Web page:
I’ve struggled with self-esteem my entire life. And like every woman I know, there are things about my appearance I would love to change. However, there came a time in my life- 7 years ago to be exact, when I realized the road to loving myself- though long, would be much more rewarding than the bumpy, mentally exhausting road I’d been on, loathing myself.
Fashion is something I’ve always been passionate about, but it wasn’t always an easy hobby to have as the tallest girl in school, with the largest feet and the only one who skipped a training bra and went straight to the real, uncomfortable thing. Not fitting into the clothes my friends were able to wear, having multi-racial hair I rarely saw on TV or in magazines, were just a few beauty-anxieties I struggled with throughout my adolescent and teen years, and some I still find myself dealing with even today.
After years battling eating disorders and excessive exercise, as a result of poor self-esteem and a major lack of confidence in my teens and twenties, I suffered severe knee injuries. It wasn’t until I was a few pounds shy of my goal weight, had no cartilage left in my knees and could barely walk, that I was faced with a harsh reality: I almost liked what I saw on the outside, but I wasn’t happy inside. At that very moment, I had a personal awakening. I looked in the mirror and asked myself why I spent so much time hating my imperfect eyebrows, acne-prone skin, freckled complexion, frizzy hair, wide hips, lack of a thigh gap thunder thighs, cellulite, stretch marks, thick knees, big feet? I asked myself, was wasting time focusing on the outside, worth being trapped in a mental prison of unhappiness on the inside?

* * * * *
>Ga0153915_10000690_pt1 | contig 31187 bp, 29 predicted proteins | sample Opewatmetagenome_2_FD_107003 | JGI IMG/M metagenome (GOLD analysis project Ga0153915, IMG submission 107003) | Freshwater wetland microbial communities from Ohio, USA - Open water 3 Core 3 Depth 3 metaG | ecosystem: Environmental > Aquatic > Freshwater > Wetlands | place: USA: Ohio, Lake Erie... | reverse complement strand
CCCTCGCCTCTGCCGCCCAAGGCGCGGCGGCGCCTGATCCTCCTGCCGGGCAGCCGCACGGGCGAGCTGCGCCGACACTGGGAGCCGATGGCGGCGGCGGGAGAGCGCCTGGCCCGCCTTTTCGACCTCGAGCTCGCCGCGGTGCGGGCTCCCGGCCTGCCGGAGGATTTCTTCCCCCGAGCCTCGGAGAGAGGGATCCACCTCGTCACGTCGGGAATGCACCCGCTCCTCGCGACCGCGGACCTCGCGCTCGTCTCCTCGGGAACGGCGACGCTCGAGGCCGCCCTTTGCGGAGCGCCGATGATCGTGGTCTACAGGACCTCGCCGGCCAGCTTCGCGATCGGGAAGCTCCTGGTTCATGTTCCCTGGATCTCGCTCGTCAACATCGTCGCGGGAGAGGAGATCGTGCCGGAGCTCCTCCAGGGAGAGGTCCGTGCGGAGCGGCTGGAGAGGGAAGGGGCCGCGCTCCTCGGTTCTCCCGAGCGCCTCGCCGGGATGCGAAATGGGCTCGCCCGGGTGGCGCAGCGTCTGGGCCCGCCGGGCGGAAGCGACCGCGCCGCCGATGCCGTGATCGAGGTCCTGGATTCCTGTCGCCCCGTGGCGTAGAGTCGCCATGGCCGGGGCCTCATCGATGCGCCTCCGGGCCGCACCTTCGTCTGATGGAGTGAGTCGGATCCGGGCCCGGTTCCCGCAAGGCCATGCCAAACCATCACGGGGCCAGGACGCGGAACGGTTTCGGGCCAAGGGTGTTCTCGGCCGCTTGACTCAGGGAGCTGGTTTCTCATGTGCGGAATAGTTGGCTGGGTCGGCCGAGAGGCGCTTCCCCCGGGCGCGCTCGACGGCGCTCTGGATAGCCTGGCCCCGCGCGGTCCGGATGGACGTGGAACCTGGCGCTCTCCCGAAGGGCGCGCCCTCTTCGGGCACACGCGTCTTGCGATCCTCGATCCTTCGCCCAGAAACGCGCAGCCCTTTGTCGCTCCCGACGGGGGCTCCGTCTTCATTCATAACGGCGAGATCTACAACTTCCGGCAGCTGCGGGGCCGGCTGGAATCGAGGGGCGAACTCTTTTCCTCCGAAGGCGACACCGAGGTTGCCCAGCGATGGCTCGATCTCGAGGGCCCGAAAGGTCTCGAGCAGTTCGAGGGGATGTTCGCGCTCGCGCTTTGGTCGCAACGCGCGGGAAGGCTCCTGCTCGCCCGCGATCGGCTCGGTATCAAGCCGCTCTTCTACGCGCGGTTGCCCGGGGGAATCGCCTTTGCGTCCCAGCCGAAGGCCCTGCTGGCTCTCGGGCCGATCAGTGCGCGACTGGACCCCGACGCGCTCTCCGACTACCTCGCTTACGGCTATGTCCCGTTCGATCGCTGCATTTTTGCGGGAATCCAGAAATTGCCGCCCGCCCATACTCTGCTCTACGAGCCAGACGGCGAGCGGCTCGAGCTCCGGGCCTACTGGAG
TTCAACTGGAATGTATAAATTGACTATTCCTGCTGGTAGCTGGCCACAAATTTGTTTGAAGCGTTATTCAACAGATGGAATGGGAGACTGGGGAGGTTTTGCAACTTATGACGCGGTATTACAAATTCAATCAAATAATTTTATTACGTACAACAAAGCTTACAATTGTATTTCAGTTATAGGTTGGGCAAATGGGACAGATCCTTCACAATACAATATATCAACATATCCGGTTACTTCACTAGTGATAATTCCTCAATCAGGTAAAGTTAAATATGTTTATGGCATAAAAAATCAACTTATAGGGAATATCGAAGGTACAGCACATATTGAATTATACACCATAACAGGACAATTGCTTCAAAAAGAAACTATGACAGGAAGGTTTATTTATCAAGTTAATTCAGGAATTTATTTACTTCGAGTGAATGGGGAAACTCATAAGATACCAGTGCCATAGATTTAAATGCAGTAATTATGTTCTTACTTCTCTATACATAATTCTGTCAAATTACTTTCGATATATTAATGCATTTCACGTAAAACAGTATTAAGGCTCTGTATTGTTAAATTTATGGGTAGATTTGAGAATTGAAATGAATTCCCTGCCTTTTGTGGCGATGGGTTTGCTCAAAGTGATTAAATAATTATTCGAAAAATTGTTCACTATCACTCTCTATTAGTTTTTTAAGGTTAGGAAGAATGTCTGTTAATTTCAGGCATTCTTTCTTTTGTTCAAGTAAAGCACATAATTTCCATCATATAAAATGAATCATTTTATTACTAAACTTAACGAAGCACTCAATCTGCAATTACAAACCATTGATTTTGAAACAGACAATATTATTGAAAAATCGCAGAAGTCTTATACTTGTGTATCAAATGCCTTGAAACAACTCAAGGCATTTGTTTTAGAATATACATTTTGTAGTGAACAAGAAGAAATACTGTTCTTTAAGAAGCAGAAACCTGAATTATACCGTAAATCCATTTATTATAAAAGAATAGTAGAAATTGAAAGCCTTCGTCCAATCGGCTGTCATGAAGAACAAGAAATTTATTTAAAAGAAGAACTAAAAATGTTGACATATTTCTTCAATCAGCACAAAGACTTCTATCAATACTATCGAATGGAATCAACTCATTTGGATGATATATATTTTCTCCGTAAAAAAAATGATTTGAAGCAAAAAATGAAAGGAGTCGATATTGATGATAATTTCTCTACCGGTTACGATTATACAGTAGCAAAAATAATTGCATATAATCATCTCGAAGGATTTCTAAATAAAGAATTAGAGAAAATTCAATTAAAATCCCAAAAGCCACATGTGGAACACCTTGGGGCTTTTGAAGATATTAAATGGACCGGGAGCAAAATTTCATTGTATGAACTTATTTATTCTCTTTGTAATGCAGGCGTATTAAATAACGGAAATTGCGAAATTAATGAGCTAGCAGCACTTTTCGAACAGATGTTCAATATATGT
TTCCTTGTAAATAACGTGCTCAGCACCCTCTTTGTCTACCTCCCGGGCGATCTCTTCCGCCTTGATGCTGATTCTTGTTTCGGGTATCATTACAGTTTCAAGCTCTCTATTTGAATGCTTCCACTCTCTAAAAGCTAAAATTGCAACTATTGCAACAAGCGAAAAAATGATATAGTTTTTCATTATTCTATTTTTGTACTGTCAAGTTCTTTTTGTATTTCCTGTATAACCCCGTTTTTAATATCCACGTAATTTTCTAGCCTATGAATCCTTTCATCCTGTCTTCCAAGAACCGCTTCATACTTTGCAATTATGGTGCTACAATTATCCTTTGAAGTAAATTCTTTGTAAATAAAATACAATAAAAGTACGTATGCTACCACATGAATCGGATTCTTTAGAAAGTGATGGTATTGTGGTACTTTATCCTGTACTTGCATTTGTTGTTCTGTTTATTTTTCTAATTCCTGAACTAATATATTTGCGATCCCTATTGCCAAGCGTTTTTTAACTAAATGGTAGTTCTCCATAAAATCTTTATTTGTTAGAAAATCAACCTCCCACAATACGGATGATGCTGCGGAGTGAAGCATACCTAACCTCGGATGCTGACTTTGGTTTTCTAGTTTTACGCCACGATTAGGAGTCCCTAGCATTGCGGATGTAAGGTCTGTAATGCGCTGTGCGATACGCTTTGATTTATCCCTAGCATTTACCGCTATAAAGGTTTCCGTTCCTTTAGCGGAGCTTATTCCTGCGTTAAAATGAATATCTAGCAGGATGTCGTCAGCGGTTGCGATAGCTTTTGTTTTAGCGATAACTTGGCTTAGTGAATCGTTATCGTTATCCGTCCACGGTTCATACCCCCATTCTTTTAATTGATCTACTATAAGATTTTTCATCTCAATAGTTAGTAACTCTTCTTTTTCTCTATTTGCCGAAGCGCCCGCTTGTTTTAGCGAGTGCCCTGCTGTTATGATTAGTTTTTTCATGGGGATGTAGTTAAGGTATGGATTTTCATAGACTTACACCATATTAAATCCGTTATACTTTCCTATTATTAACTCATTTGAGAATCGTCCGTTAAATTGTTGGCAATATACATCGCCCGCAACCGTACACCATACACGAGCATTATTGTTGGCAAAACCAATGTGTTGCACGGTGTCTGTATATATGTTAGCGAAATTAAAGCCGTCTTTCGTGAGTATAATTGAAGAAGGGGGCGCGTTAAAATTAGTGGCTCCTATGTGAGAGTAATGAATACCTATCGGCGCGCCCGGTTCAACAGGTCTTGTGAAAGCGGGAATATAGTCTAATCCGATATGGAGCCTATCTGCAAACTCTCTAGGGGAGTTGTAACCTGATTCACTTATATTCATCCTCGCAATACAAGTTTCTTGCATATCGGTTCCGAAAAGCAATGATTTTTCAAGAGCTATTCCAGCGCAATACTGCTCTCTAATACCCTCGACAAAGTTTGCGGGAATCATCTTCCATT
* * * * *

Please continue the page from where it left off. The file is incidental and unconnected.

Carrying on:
From that moment on, I made an effort to focus on accepting things about myself I once considered flaws. Although I didn’t see anyone in the media I could relate to completely, I made small connections with women I admired- like Jennifer Lopez’s ample bottom, Maria Carey’s curly hair, Marilyn Monroe’s thick thighs and hips. Making connections between physical characteristics I admired in others, with those I possessed myself, allowed me to start viewing my flaws as beautiful.
When I started this blog 4 years ago, I didn’t set out to make a difference in the way other women saw themselves. I simply needed a creative outlet, and to be honest I was scared to death of what people would think of me. I was so afraid of the judgement I thought I’d receive, when in fact it was my own inner voice, going over all the things I didn’t like about myself.
Early on, I received messages from women of all ages (and even single fathers with teenage daughters!), saying how inspired they were seeing someone they could relate to on some level- whether it be body type, height, size, race, hair type, eye color, you name it!
What I realize every single day in connecting with women from all over the world, is that we all strive to make connections with other people, but we miss the most important one: connecting with ourselves. If we can recognize beauty in others, why is it so hard to see beauty in ourselves? As my readers gain confidence in themselves by relating some part of their physical appearance with mine, I gain confidence in knowing that the work I do to encourage confidence through fashion is helping others, and hopefully preventing someone from suffering the effects of poor self-esteem and lack of confidence I experienced.
Throughout the years, I’ve been fortunate to partner and collaborate with many brands who share my mission to show women that beauty comes in many forms, and Dove is one that constantly reminds us how important it is for women to feel good about themselves from the inside out, through their many thought-provoking campaigns and powerful messaging.
The Dove self-esteem project has reached 17 million girls to date, but there is more work to be done! To help spread the message, I’m starting my own self-esteem project and encouraging you to do the same, along with your friends, sisters, mothers and daughters.
The resource that’s helped me form my personal self-esteem project is focused on uncovering inner beauty. I’m committed to valuing myself and others for who they are, not what they look like, and I challenge you to do the same! I’m so much more than my wide hips, frizzy hair, big feet and thick knees. I’m a mother, a wife, a daughter, a sister, a mentor, a role model.
Below is the official campaign video, shedding a brilliant light on the poor self-esteem epidemic we can work together to change!